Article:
Wednesday, July 18, 2012

Mid-2012: Would Your Decision to Buy or Sell Real Estate Change If You Believe Prices May Not Recover In Your Lifetime? - Video

If housing's not going to recover any time soon, and is likely to keep struggling, is now a good time to sell?  And if interest rates keep hitting new historic lows, is now a good time to buy?

The latest mid-year Charlottesville data indicates that home sales are up in 2012 over 2011: see Nest Realty and the CAAR report.  While that's progress, consider the historic numbers for context2011 sales were at a decade low, and 15% lower than 2010's.

Home prices are still declining in many segments of the local market, but sales figures in some segments are starting to stabilize.

Nationally, despite cheerleading stories like this one (which presumes not only that the reader is a simpleton but that s/he is not going to make it to paragraph 12) the market is bleaker.  Not everybody lives in a company town like we do.

That home prices may never recover is the concern of Yale economist Robert Shiller, also of the eponymous Case-Shiller Price Index.  Though it tracks just 20 major metros, the index influences buy/sell decisions all over the USA. When asked to compare the current housing crisis to a baseball game and pick the inning, Shiller stated "Maybe we're in the fourth."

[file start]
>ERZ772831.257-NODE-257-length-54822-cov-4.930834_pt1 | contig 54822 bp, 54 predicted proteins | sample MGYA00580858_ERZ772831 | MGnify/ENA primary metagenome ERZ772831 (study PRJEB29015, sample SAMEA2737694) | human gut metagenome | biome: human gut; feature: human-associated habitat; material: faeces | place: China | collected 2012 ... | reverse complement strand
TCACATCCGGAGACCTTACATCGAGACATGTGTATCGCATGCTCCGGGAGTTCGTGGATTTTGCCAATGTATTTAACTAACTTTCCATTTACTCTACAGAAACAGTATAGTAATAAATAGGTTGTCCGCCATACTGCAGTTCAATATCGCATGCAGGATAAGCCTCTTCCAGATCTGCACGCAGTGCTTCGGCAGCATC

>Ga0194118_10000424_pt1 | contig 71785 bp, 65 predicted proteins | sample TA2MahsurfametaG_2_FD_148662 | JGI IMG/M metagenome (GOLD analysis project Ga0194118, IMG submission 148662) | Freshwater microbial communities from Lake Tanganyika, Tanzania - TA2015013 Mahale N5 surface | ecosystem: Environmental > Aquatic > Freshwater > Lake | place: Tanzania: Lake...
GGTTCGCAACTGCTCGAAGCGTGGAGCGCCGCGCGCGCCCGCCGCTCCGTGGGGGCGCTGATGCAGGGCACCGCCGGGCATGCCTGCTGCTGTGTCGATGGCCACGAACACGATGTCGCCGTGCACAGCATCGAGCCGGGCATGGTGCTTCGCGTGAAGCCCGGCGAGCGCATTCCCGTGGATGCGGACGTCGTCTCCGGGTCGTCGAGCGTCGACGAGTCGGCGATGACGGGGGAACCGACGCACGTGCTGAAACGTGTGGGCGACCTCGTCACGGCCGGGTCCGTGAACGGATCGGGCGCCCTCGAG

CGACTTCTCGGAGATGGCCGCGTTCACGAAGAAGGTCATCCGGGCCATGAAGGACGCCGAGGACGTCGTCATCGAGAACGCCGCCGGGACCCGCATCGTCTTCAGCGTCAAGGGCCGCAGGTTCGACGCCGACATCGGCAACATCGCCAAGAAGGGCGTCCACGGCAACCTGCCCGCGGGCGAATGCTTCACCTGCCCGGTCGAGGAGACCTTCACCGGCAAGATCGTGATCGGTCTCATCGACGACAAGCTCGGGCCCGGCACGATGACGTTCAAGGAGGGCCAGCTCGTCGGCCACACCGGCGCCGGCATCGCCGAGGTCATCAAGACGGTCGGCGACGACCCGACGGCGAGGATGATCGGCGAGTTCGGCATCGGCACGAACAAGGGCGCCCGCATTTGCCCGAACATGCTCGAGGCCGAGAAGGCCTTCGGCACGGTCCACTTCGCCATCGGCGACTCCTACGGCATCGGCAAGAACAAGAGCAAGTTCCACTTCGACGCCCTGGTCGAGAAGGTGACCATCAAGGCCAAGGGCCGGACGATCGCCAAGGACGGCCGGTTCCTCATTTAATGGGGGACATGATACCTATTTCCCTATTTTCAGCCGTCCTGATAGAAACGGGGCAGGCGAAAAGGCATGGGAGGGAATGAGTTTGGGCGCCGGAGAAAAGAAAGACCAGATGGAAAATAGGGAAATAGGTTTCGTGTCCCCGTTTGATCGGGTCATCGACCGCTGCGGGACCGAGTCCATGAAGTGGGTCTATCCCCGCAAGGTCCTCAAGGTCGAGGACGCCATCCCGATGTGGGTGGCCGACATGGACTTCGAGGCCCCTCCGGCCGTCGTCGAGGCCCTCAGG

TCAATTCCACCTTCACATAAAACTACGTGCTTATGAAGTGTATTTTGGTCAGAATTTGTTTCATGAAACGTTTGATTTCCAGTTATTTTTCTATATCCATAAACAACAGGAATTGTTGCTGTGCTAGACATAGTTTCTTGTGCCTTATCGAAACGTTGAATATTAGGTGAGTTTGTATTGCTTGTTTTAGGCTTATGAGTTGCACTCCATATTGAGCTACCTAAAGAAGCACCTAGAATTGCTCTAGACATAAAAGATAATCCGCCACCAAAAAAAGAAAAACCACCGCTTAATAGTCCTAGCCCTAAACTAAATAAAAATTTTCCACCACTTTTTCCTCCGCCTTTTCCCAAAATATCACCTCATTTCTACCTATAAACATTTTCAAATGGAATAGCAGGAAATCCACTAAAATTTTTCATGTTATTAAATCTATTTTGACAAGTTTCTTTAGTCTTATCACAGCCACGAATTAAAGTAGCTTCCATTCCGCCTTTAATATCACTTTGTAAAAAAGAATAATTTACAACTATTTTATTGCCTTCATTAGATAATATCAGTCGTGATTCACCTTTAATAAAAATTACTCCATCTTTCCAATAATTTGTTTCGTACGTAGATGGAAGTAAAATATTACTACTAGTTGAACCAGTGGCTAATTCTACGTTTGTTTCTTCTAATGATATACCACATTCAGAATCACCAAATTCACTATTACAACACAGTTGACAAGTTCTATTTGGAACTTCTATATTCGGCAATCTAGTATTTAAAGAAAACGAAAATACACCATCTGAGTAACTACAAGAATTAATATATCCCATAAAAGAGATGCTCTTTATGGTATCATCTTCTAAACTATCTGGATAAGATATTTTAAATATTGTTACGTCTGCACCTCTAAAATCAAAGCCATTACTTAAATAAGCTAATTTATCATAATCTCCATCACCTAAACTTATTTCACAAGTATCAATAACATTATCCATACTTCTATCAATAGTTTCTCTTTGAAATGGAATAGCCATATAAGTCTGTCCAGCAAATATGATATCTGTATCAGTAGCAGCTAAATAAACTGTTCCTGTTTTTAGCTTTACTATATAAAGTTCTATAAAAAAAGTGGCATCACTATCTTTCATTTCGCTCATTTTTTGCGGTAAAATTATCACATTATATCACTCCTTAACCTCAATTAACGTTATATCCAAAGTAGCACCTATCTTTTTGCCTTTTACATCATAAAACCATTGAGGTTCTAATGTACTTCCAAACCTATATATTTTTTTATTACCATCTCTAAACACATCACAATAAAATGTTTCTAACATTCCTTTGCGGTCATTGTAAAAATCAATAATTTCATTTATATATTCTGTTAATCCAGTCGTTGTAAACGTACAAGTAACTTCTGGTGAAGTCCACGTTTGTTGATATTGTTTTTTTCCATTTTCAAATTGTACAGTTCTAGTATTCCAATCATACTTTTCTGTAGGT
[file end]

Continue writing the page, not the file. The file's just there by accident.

So what about C'ville?  Where are we?  Apropos the bigger picture, Shiller says, "A lot of people have the mistaken impression that we must be at a bottom."  But if C'ville is now in its own little bubble--in a good way--we may have the New New Normal: we may be insulated by the big employer(s), the major acceleration in price declines may be behind us, and we may be seeing a low but stable volume of sales.  So what should a buyer or seller do?

Watch the video as Robert Shiller discusses housing with USAWatchdog's Greg Hunter.

1 comment:

Anonymous said...

Long-time housing pessimist here. Just closed on a house in cville after a couple of smug years on the sidelines. Price seemed reasonable, and rates are indeed crazy low.
Importantly, I bought the house I want to live in for the next 50 years. No idea whether it will ever be "worth" more than it is right now, but I don't think I made a terrible decision. We'll see!